Sunday, June 04, 2000

Writer models 'M.Y.O.B.' set after Loveland alma mater




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        Ask Ann Donahue what she's been up to lately, and she'll say: M.Y.O.B.

        Mind Your Own Business.

        It's nothing personal. That's the name of the former Loveland resident's new NBC series premiering 9:30 p.m. Tuesday (Channels 5, 22).

        Lauren Graham (Townies, Conrad Bloom, NewsRadio) and Katharine Towne (She's All That) star in M.Y.O.B. as an aunt-niece odd couple at a California high school that looks like Ms. Donahue's alma mater, now Loveland Middle School, 801 S. Lebanon Road.

[photo] KATHARINE TOWNE STARS IN M.Y.O.B.
(NBC photo)
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        Ms. Donahue wanted a 1960s look for the fictional high school, so she replicated the drab pea-green masonry brick walls, the hallways lined with double-deck lockers and the tall cafeteria windows from photos taken last year by her parents, Owen and Ann.

        “The people at NBC loved the (set) colors and the architecture,” says Ms. Donahue, a 1973 Loveland High School graduate.

        M.Y.O.B. is her first comedy after 20 years of writing one-hour dramas for the best producers in the business: David E. Kelley (Picket Fences), Steven Spielberg (High Incident), Steven Bochco (Murder One), John Wells (China Beach) and Stephen J. Cannell (21 Jump Street).         But M.Y.O.B., created by Don Roos (Single White Female, The Opposite of Sex), isn't your typical sitcom.

        There's no laugh track or studio audience, like ABC's canceled Sports Night. And M.Y.O.B. is filled with sarcastic voice-over comments from Riley (Ms. Towne), the street-smart runaway teen whose search for her mother brings her to Aunt Opal, a school administrator. (The title comes from the love-hate relationship of these two lonely souls.)

ON THE AIR

What: M.Y.O.B.

When: 9:30 p.m. Tuesday

Where: Channels 5, 22

        M.Y.O.B. opens with Riley remarking about the unblemished teen faces on TV today: “Have you ever seen teen-age skin like this? Can you believe this crap?”

        She sums up the pilot this way: “I bet you were hoping this wasn't going to be the typical TV show. But I mean, come on, it's the whole fish-out-of-water, odd-couple, unrequited-love combo platter you get most every night on every channel. So you don't want to watch? That's OK. Law & Order is bound to be on somewhere.”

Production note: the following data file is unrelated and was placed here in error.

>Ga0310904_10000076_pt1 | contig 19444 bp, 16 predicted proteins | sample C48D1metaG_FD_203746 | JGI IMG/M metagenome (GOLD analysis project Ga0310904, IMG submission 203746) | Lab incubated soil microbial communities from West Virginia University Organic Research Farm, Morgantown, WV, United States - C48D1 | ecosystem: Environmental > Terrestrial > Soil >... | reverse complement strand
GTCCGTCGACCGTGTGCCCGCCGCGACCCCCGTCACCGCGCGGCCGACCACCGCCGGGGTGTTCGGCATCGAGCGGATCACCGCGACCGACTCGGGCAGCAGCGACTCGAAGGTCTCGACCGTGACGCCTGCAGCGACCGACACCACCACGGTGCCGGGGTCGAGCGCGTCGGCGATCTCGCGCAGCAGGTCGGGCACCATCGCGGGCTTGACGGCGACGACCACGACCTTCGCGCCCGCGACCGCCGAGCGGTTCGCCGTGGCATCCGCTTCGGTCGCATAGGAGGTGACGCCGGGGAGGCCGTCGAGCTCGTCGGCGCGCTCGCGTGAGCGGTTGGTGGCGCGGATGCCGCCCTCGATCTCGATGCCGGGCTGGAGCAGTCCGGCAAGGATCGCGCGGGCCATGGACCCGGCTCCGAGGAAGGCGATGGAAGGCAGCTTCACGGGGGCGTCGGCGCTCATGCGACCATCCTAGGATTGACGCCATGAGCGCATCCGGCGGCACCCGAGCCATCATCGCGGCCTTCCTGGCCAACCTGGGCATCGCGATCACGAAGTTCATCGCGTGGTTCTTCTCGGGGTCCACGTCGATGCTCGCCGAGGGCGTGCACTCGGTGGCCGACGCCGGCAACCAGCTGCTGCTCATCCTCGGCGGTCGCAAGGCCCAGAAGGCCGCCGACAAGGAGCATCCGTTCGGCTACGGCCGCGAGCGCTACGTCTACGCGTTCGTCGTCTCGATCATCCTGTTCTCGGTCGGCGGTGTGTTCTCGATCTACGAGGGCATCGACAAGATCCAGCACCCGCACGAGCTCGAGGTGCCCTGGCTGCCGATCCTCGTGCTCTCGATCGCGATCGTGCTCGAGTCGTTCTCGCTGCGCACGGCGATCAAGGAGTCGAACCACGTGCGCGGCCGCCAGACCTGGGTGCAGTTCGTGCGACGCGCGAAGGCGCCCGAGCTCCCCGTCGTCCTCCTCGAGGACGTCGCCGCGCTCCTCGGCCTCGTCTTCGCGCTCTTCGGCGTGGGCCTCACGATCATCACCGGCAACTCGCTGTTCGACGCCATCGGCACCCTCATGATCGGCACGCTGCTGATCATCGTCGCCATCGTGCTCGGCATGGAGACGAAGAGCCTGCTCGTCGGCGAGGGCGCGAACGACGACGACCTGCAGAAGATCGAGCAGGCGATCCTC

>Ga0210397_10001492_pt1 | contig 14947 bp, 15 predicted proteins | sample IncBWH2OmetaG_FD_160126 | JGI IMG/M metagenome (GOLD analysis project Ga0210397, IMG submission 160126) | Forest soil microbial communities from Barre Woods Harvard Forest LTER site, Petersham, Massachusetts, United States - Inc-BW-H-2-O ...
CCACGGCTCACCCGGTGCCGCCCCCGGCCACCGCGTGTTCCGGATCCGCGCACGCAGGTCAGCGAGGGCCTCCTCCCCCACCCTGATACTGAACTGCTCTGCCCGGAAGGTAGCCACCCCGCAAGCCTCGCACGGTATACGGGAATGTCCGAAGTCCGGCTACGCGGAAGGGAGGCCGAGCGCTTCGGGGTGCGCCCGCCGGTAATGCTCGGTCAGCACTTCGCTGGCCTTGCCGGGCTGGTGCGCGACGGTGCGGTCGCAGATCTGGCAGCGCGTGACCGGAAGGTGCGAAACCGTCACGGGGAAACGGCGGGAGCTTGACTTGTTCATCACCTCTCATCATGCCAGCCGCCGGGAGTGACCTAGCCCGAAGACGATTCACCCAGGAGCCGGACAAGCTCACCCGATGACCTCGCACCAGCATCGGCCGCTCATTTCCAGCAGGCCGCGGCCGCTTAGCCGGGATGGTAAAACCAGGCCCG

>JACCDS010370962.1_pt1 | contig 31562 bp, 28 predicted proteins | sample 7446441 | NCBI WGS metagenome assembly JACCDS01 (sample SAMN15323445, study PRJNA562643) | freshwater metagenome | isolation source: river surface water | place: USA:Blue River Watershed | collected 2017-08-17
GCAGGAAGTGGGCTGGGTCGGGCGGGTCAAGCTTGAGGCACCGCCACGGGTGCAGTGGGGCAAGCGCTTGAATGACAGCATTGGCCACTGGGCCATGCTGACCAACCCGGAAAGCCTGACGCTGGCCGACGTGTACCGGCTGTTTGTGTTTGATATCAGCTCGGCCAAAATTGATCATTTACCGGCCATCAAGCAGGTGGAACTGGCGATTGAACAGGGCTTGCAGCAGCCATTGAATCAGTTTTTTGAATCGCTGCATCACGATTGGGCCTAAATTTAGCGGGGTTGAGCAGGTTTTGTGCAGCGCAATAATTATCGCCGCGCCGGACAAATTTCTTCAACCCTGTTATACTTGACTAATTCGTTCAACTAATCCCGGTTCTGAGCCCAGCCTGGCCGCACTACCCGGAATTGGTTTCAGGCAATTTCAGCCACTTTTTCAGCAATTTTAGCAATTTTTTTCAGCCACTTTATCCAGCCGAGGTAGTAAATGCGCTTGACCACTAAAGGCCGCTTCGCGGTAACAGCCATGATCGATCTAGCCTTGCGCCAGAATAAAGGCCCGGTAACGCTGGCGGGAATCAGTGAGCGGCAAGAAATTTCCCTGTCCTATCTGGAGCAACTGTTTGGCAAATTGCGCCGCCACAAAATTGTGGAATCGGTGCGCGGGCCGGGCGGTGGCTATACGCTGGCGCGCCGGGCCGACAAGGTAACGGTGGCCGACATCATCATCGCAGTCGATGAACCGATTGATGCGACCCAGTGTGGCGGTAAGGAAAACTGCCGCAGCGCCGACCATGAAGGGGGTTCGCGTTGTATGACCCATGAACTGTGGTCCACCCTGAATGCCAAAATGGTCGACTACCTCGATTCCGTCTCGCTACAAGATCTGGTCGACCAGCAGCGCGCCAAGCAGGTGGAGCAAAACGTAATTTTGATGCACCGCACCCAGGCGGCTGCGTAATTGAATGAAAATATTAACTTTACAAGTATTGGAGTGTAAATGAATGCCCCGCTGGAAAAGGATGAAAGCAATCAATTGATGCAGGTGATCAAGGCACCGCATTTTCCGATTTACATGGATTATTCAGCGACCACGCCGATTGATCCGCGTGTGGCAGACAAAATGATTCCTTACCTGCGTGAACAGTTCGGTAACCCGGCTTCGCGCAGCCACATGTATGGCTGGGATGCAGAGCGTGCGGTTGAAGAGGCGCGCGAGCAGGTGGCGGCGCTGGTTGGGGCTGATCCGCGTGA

“We've all grown up on TV,” says Ms. Donahue about the many TV references in M.Y.O.B. “It's on in our houses all the time. We see more of TV than some of the people in the house.”

        Riley's observations, Ms. Donahue says, areno different from what many viewers are saying.

        “We sit home and watch TV and make really snide cracks — and Riley says them out loud,” Ms. Donahue says. On the other hand, Aunt Opal may think such things, but never speak them.

        “Don sees Riley and Opal as a great comedy team. One will always say what she thinks, and the other is trying to shut the window before someone hears it,” says Ms. Donahue, who learned to write scripts by sneaking into M*A*S*H in the early 1980s.         Mr. Roos says he thinks of the series as “a small 30-minute independent movie every week,” not a sitcom. “It's a great platform just to run my mouth to a large audience,” he told TV critics at the January press tour.

        “Movies are very hit-or-miss ... but TV is a huge audience,” says the filmmaker, who is completing a feature called Bounce starring Gwyneth Paltrow and Ben Affleck. (He calls them “Benneth,” Ms. Donahue reports.)

[photo] THE CAST OF M.Y.O.B.
(NBC photo)
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        Since filming ended in December, Ms. Donahue has been editing the shows and waiting for a premiere date. She expected to be on in March after TV Guide critic Matt Roush called it one of the three best midseason series, “nervier and more distinctive than your typical NBC comedy.”

        But NBC went with Daddio, Battery Park and God, the Devil and Bob, then quickly canceled all but Daddio. TV Guide's other two favorites, Wonderland (ABC) and The Beat (UPN), also were short-lived.

        “I'd rather be on now, than be on at the wrong time and get killed in the ratings,” she says. “We're fortunate. We're coming on at a time (summer) when we don't have competition, and following Will & Grace. That's a perfect fit for us.”

        Most viewers won't know the seven episodes were filmed last year. “When people are watching at home, they don't when the shows were done,” she says. “If it's on, and they see it and like it, they'll come back.”         Ms. Donahue hopes enough viewers keep coming back to M.Y.O.B. this summer for NBC to order more shows for the fall TV season starting Oct. 2, after the Summer Olympics. “If NBC wants us to produce more by October, we'll be ready,” she says.

        That would be a problem for WB, which has announced Ms. Graham as the star of Gilmore Girls, a new 8 p.m. Thursday drama. M.Y.O.B. has first dibs on Ms. Graham for fall, and the WB knows that, Ms. Donahue says.

        After all these years, Ms. Donahue says she's surprised to be producing a comedy instead of a drama. She already has an idea for another single-camera half-hour comedy about several women.

        “This is all a dream come true,” she says. “And believe me, I didn't sleep through it. It was all hard work. But anything is.”

        John Kiesewetter is Enquirer TV/radio critic. Write: 312 Elm St., Cincinnati 45202; fax: 768-8330.        



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